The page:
cuts in welfare spending, for the reduction of trade union rights, for the increased
taxation, etc. etc.
Faced with no credible alternative on the left the demagogic right has been able to
emerge. And racism is a strong element in the propaganda of these extreme right wing
parties. They use the influx of sizeable numbers of immigrants to scare the middle classes
and the lumpenproletariat. This has led a section of the middle classes, some of the
poorer sections of society and even parts of the working class traditionally voting for
the reformist parties, to swing over to the right.
The entry of Haider’s party, the FPO, into the Austrian government has sent alarm bells
ringing all around Europe. Haider clearly has sympathies for Nazism. He uses the racist
card quite blatantly. Similar alarm bells were set off in Italy in 1994 with the election
victory of Berlusconi’s Freedom Alliance (Polo della Liberta’). That was because
Berlusconi’s electoral partner was Fini’s National Alliance (AN, Alleanza Nazionale). The
National Alliance is basically a reformed MSI, (the Italian Social Movement) a party that
emanated from the remnants of Mussolini’s old Fascist Party.
What is fascism?
These developments have placed back on the agenda the question ‘What is Fascism?’ Are
parties such as the FPO or the AN Fascist parties? Do they represent the beginnings of new
fascist movements along the lines of Hitler and Mussolini? The labour movement must come
up with answers to these questions, as they determine the very future of the working class
In order to answer these questions clearly we have to look at Trotsky’s analysis of
what fascism was. From Trotsky’s writings it is clear that fascism is not a general term
used to describe all forms of reactionary regimes. The term has a more scientific meaning.
Trotsky clearly distinguished between different forms of reactionary regimes. This was
necessary in order to understand what the labour movement was up against in each
particular situation. The triumph of fascism is only possible on the basis of certain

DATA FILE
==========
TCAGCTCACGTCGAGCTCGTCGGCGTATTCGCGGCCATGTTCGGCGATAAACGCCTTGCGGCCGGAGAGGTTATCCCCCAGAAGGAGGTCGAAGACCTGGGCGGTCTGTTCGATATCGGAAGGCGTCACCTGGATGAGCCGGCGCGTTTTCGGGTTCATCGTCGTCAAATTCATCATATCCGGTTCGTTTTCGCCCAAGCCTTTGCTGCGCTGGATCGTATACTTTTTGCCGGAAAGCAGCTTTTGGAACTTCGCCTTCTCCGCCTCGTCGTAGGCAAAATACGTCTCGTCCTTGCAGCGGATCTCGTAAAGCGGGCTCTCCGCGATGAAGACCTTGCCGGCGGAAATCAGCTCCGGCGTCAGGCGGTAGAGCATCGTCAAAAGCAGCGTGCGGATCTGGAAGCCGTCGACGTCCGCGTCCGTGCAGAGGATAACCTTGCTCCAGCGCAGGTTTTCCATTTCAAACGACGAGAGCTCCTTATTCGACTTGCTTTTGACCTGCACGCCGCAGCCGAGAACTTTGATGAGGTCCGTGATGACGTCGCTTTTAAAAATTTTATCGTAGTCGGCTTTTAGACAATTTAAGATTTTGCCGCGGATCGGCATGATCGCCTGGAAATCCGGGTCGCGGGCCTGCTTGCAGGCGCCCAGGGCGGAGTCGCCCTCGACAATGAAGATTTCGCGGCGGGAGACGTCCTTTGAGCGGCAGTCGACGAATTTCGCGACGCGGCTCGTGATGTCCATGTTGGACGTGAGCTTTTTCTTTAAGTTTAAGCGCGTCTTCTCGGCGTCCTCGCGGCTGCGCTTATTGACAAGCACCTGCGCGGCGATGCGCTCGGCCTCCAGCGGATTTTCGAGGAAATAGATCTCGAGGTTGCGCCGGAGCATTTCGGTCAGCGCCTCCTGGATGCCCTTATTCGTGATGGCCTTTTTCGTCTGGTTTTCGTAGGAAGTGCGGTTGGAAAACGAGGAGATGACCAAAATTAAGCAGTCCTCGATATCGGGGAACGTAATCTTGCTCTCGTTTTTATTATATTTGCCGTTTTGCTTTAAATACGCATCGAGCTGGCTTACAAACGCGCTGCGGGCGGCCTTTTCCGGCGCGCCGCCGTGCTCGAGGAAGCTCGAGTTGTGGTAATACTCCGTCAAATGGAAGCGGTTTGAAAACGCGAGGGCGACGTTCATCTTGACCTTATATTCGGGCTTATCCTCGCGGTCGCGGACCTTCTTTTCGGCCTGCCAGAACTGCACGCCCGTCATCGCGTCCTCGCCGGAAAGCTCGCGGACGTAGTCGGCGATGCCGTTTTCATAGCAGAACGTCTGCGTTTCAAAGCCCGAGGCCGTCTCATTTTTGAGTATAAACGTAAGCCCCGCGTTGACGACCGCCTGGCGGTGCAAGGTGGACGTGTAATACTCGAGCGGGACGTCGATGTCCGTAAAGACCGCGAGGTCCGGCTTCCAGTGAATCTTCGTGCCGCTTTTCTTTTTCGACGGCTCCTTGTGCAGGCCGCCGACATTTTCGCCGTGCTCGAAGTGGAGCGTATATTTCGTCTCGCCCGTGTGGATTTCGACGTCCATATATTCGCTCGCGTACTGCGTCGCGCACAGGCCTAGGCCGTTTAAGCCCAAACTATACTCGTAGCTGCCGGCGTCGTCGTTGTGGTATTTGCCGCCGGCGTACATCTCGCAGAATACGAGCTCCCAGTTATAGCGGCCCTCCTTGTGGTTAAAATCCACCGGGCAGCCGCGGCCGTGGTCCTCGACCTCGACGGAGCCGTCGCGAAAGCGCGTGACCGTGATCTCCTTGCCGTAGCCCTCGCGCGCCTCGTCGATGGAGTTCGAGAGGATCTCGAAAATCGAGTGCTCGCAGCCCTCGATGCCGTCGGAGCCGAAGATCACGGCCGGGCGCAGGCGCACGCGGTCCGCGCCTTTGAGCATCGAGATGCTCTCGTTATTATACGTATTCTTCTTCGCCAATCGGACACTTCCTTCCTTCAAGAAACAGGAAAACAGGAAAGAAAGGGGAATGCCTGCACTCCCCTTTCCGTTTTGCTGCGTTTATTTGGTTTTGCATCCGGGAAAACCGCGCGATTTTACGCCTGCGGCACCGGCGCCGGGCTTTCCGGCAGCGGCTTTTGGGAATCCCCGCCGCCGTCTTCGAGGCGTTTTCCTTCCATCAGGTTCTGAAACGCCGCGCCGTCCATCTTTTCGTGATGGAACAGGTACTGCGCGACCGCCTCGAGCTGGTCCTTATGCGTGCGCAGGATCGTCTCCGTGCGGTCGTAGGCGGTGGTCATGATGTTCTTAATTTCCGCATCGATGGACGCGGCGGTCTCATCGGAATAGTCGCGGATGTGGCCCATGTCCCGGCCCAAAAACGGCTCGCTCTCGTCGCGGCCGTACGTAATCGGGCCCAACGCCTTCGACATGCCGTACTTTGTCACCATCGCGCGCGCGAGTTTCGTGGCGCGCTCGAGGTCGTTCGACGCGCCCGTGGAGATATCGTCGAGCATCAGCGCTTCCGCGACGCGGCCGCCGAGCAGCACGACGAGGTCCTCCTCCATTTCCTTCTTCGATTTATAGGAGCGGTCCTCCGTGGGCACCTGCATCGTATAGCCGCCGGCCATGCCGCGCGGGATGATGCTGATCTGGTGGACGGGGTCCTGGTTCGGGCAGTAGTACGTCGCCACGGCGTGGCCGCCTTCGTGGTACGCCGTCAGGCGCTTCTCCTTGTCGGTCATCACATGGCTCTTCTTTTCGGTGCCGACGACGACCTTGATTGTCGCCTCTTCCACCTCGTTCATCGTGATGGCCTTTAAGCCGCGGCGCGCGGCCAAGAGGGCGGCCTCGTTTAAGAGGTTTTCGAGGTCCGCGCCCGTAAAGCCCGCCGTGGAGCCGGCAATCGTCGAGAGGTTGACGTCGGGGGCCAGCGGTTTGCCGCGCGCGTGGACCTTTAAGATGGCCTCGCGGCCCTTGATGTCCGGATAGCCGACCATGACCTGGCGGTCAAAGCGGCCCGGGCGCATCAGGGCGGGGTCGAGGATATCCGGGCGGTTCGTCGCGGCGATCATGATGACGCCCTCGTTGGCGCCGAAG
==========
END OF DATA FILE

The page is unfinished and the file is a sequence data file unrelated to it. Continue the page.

historical circumstances, of a particular balance of class forces. To mistake a temporary,
weak bonapartist regime for Fascism could lead to serious errors on the part of the
A clear example of this emerges in one of Trotsky’s letters to Max Shachtman, ‘What is
Fascism?’ written on November 15, 1932. In it he underlines the difference between the
bonapartist dictatorship of Primo de Rivera in Spain between 1923 and 1930, and the
Fascist dictatorship in Italy under Mussolini. "Why quibble over such detail?"
some may ask, "aren’t they all dictatorships?"
Trotsky asks the question in his letter, "Were all the forms of
counter-revolutionary dictatorship fascist or not (that is, prior to the advent of fascism
"The former dictatorship in Spain of Primo de Rivera is called a fascist
dictatorship by the Comintern. Is this correct or not? We believe that it is incorrect.
"The fascist movement in Italy was a spontaneous movement of large masses with new
leaders from the rank and file. It is a plebeian movement in origin, directed and financed
by big capitalist powers. It issued forth from the petty bourgeoisie, the lumpen
proletariat,and even to a certain extent from the proletarian masses; Mussolini, a former
socialist, is a "self-made" man arising from this movement.